Seldom does the medium of film manage to surpass its literary sources, but John Huston’s 1975 The Man Who Would Be King is a strong candidate for a film that does just that. It is a story of colonial adventure carried by the tremendous personalities of the main stars, Sean Connery and Michael Caine. The setting is one of immense inspiration, conjuring up dreams for any true student of Hellenistic history and Central Asian mysticism. Indeed, the film was my introduction to Central Asia, and perhaps the catalyst for my own adventures in Afghanistan.
But it’s not the heroic acting, dreamy setting, or my own experiences that bring me back to this movie again and again. It’s the call to adventure this story tells that brings me back. The story of life under oppression, brotherhood, the allure of the wilderness, adventure, and inspiration despite failure — it’s these things that tug at my heartstrings in a way that rouses mad energy. This movie makes me get up and pace. It made me, as a child, take up my BB-gun and trek to the summit of the nearest hill in search of screaming Nuristani heathens! The Man Who Would Be King shows how those with an adventurous and noble spirit might make our mark on the world and fulfill our innate purpose.
The character Daniel Dravot explains it best to the Rudyard Kipling character when he says: “We are not little men.” Despite being unable to hold a job, making their living by scamming and identity theft, Daniel Dravot and Peachy Carnehan see themselves as winners. To men such as they, the petty life of work, politics, and newspapers was beneath them. They instead choose an almost ridiculous life of simple crime, living by no laws or respect for authority. Only their fellowship as brother soldiers and Freemasons was worthy of their respect.
It was men such as this who built the British Raj, even if they were no longer in control of it, and Dravot and Carnehan knew in their hearts they deserved more than their own civilization could ever offer them. A life of peace and quiet business would never suit them. They knew in their blood they were meant for so much more. All their civilization served to do was oppress their natural-born powers, dooming them to a life ill-spent, sharpening their claws but never putting them to use. So, despite the words of their detractors, Kipling and the authorities, Peachy and Danny were not little men. Their dreams soared higher than any dead-eyed administrator of the empire could ever concoct in his wildest night at the local opium den.
Armed with only their brotherhood, both men set off on the adventure of a lifetime, to become the kings of Kafiristan. A mad idea to go beyond the Kyber Pass: deep into the barbarous realm of Afghanistan. This story could never happen in London, nor New York, but only in a true wilderness beyond the frontiers of any of the world’s great empires. There they found a place of true freedom, where the law of the jungle prevails. Only the strong survive, and only the strongest thrive.
With their modern firearms, Peachy and Danny easily shoot their way to the summit of the local heathen’s caste system. Their military drilling and personal heroics win them an empire where they could live under an order that suited them. This order was the order of the contract they made with each other to swear off women and drink until they succeeded. Neither was an anarchist, nor did either hate their beloved British Empire, yet they embarked on their wild and illegal endeavor for the simple reason that it was what they were meant to be. Kingship was the life they knew they deserved, and they were winners at heart.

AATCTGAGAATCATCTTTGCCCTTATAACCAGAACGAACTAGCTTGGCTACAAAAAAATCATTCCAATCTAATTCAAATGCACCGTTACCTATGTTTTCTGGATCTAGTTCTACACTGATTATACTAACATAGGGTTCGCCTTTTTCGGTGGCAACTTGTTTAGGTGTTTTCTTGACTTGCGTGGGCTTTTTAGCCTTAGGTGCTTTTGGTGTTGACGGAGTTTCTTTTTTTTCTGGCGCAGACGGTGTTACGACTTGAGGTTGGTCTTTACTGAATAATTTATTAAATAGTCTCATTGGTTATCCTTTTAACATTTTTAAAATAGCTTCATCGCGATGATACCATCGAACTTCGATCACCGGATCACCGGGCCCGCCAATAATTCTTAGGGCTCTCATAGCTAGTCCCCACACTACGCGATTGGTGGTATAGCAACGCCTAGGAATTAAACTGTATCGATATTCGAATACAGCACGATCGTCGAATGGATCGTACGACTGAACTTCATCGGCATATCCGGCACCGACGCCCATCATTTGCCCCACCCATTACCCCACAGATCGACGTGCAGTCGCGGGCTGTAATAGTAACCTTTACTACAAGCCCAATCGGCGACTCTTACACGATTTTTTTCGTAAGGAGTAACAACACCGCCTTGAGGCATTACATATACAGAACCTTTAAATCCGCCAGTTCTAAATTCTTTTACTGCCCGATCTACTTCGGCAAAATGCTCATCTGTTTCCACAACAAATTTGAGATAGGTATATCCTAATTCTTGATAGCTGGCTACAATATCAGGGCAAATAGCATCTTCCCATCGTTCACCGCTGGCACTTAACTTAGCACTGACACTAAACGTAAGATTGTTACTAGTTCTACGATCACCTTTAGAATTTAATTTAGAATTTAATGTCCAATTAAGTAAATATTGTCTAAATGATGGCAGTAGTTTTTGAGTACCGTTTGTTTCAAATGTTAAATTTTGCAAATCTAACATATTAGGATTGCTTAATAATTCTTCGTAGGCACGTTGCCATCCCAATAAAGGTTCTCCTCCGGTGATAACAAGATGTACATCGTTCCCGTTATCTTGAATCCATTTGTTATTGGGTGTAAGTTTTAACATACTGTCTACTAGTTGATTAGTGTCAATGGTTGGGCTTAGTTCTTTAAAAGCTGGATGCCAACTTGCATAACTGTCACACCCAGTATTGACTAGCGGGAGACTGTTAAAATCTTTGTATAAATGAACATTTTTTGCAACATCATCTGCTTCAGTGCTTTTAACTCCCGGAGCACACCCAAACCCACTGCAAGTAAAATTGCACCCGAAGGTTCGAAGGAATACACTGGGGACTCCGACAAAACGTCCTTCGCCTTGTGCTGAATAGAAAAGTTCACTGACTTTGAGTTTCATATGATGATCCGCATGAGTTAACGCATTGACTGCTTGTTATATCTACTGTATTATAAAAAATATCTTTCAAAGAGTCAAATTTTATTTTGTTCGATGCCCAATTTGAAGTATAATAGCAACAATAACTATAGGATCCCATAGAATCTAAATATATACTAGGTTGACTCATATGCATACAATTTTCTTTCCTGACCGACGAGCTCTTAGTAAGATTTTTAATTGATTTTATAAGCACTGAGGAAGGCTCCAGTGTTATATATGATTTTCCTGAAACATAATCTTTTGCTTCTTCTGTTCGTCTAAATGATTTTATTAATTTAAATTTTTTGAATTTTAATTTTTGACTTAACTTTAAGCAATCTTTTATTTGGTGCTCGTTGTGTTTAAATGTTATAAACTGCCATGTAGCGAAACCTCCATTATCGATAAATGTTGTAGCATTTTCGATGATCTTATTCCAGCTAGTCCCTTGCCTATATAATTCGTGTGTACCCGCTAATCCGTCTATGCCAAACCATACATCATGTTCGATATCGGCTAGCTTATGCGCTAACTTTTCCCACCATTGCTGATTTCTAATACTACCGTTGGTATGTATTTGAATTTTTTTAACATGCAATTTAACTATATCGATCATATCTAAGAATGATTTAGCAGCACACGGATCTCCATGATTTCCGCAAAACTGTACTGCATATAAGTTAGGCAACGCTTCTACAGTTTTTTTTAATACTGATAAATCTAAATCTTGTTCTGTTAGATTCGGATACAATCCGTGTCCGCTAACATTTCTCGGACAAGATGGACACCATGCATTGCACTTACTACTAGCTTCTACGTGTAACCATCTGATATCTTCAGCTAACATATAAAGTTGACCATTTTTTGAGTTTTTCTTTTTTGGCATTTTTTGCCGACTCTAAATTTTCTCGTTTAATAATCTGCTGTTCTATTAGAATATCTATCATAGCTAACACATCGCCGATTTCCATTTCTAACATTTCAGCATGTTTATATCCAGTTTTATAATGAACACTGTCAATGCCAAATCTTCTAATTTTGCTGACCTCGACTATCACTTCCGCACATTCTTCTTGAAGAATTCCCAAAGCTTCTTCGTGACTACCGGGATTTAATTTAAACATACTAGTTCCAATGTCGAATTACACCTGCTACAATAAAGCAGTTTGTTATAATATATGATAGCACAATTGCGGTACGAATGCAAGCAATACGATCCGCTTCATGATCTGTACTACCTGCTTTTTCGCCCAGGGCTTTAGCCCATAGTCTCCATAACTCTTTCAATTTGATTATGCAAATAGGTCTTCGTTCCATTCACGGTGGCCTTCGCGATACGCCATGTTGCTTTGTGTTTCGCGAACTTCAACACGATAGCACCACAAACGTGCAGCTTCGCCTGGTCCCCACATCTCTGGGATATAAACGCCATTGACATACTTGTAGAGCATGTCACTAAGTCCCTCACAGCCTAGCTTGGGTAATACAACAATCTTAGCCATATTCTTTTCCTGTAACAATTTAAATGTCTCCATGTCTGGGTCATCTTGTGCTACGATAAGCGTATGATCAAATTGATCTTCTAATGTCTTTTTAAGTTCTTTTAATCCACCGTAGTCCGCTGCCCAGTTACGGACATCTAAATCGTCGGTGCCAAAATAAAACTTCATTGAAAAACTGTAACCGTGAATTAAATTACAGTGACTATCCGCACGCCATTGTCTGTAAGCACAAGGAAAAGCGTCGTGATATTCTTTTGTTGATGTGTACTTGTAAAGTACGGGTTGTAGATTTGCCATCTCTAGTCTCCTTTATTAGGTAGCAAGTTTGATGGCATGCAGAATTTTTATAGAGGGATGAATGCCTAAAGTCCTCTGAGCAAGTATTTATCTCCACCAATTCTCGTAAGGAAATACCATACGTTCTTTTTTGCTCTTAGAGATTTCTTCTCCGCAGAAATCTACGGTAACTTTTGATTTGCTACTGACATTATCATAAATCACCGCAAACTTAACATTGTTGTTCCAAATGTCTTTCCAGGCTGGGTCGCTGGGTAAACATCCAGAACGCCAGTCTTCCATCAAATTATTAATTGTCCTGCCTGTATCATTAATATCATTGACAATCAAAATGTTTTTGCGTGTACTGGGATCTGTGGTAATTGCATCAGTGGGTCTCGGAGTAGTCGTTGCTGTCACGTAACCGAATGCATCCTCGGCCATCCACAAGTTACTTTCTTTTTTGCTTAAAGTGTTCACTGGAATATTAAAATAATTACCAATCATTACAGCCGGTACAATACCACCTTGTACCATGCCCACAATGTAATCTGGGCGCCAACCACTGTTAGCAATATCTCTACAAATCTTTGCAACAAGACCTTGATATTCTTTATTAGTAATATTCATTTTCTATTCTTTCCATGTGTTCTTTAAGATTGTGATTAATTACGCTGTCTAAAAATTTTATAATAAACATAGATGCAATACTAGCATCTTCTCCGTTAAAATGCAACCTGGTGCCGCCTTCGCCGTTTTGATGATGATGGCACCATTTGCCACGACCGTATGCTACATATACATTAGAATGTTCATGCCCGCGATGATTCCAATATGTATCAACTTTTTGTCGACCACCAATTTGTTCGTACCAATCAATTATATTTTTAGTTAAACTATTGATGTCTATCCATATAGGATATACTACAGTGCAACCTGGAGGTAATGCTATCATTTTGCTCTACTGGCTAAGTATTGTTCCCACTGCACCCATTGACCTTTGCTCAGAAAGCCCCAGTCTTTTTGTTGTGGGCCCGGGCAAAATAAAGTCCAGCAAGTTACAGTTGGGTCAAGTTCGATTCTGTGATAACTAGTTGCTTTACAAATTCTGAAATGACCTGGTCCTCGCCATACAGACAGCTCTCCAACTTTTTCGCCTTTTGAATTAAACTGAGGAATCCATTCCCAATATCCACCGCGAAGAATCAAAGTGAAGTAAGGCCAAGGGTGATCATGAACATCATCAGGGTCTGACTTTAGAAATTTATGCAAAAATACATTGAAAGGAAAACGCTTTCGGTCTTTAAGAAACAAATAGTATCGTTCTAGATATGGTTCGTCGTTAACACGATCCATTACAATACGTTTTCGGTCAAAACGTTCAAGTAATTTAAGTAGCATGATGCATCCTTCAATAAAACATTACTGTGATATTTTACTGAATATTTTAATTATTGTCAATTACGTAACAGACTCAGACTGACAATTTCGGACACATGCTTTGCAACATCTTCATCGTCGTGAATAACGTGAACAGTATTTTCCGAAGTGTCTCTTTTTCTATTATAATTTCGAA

Dravot would become more than a mere king in their adventure, ascending into the role of a living god in the minds of their heathen followers. He was the returning son of their god Sakandar… Alexander the Great. It is here, at their highest point, where all begins to go wrong. The only order between the men, their fellowship and contract, is threatened when Danny, at the height of his immense glory, demands a wife to bear him a son. This violates the order between not just Danny and Peachy, but between the high priests of Kafiristan and their god-king. The mixture of a mortal’s blood with that of a god would damn the girl to death in their religious minds. Yet Danny goes through with the idea anyways, and in the wedding ceremony he is shown to be a fraud, a false god who could bleed. The heathens revolt in rage, and Peachy and Danny make a last stand before being captured. The last words between the men are Danny asking for Peachy’s forgiveness, which is given without any hesitation. Danny is then thrown into a chasm while Peachy is crucified between two trees.
Some might look at this failure as proof of the men’s folly: proof that living such a life will only lead to your doom. Live by the sword, die by the sword. Yet all our lives will lead to doom. Death is a certainty. Is it not better, then, to die having reached your full potential and purpose, becoming a god among men in Danny’s case, than to die in bed never once having even tried to be who you really are? This question is for you to decide, or perhaps for your biology, but I suspect that there are some of you who hear the same call to adventure and destiny that called Daniel Dravot and Peachy Carnehan to Kafiristan. Little men think it a failure when big men “fail,” never asking if their own goals and achievements are worthy of living for.
To conclude, I would highly recommend you watch The Man Who Would Be King and see for yourself just how fun and inspiring it really is. Read the Kipling short story as well; although the two are not very different from each other.
And when you’ve watched the film and read the book, ask yourself: Are you a little man, or are you a different beast? How would you know?